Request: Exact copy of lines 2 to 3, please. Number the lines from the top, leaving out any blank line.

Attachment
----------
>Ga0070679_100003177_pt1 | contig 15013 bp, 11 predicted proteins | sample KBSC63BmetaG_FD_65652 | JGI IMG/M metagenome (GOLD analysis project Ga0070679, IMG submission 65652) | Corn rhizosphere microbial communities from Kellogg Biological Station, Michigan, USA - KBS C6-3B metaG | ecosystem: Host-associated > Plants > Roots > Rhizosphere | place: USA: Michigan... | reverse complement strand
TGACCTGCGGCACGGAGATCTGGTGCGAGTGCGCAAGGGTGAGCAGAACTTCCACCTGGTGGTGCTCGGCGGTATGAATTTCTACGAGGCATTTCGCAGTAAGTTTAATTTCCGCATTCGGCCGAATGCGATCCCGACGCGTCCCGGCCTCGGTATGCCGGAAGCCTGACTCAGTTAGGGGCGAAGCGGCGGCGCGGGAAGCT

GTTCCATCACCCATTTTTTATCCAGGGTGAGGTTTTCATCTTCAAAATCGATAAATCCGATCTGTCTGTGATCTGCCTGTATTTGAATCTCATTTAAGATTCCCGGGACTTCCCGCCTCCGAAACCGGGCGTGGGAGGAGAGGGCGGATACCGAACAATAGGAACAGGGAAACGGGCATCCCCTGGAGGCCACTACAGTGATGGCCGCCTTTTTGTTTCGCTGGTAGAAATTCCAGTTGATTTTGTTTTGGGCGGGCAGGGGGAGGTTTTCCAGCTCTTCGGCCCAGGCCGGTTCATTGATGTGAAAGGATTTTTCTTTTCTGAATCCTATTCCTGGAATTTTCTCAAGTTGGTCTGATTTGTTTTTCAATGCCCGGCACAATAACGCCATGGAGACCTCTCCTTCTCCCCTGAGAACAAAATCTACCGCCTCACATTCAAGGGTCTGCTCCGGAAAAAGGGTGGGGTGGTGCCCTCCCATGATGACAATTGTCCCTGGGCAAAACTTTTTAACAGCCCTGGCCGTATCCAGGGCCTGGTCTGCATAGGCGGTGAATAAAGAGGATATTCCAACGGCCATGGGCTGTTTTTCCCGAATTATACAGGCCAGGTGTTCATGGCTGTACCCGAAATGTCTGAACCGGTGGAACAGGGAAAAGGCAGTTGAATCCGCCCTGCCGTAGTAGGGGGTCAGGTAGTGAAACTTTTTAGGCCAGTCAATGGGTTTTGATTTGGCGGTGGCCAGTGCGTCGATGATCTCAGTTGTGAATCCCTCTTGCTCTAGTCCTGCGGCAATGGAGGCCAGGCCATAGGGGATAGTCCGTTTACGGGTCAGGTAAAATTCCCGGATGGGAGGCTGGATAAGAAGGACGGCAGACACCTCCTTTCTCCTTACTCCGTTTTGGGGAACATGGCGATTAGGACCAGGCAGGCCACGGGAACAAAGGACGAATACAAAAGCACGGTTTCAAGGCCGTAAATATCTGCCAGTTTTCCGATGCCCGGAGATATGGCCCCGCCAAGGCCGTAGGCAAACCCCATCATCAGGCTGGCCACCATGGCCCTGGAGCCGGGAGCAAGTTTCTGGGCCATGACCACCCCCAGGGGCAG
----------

TGACCTGCGGCACGGAGATCTGGTGCGAGTGCGCAAGGGTGAGCAGAACTTCCACCTGGTGGTGCTCGGCGGTATGAATTTCTACGAGGCATTTCGCAGTAAGTTTAATTTCCGCATTCGGCCGAATGCGATCCCGACGCGTCCCGGCCTCGGTATGCCGGAAGCCTGACTCAGTTAGGGGCGAAGCGGCGGCGCGGGAAGCT

GTTCCATCACCCATTTTTTATCCAGGGTGAGGTTTTCATCTTCAAAATCGATAAATCCGATCTGTCTGTGATCTGCCTGTATTTGAATCTCATTTAAGATTCCCGGGACTTCCCGCCTCCGAAACCGGGCGTGGGAGGAGAGGGCGGATACCGAACAATAGGAACAGGGAAACGGGCATCCCCTGGAGGCCACTACAGTGATGGCCGCCTTTTTGTTTCGCTGGTAGAAATTCCAGTTGATTTTGTTTTGGGCGGGCAGGGGGAGGTTTTCCAGCTCTTCGGCCCAGGCCGGTTCATTGATGTGAAAGGATTTTTCTTTTCTGAATCCTATTCCTGGAATTTTCTCAAGTTGGTCTGATTTGTTTTTCAATGCCCGGCACAATAACGCCATGGAGACCTCTCCTTCTCCCCTGAGAACAAAATCTACCGCCTCACATTCAAGGGTCTGCTCCGGAAAAAGGGTGGGGTGGTGCCCTCCCATGATGACAATTGTCCCTGGGCAAAACTTTTTAACAGCCCTGGCCGTATCCAGGGCCTGGTCTGCATAGGCGGTGAATAAAGAGGATATTCCAACGGCCATGGGCTGTTTTTCCCGAATTATACAGGCCAGGTGTTCATGGCTGTACCCGAAATGTCTGAACCGGTGGAACAGGGAAAAGGCAGTTGAATCCGCCCTGCCGTAGTAGGGGGTCAGGTAGTGAAACTTTTTAGGCCAGTCAATGGGTTTTGATTTGGCGGTGGCCAGTGCGTCGATGATCTCAGTTGTGAATCCCTCTTGCTCTAGTCCTGCGGCAATGGAGGCCAGGCCATAGGGGATAGTCCGTTTACGGGTCAGGTAAAATTCCCGGATGGGAGGCTGGATAAGAAGGACGGCAGACACCTCCTTTCTCCTTACTCCGTTTTGGGGAACATGGCGATTAGGACCAGGCAGGCCACGGGAACAAAGGACGAATACAAAAGCACGGTTTCAAGGCCGTAAATATCTGCCAGTTTTCCGATGCCCGGAGATATGGCCCCGCCAAGGCCGTAGGCAAACCCCATCATCAGGCTGGCCACCATGGCCCTGGAGCCGGGAGCAAGTTTCTGGGCCATGACCACCCCCAGGGGCAG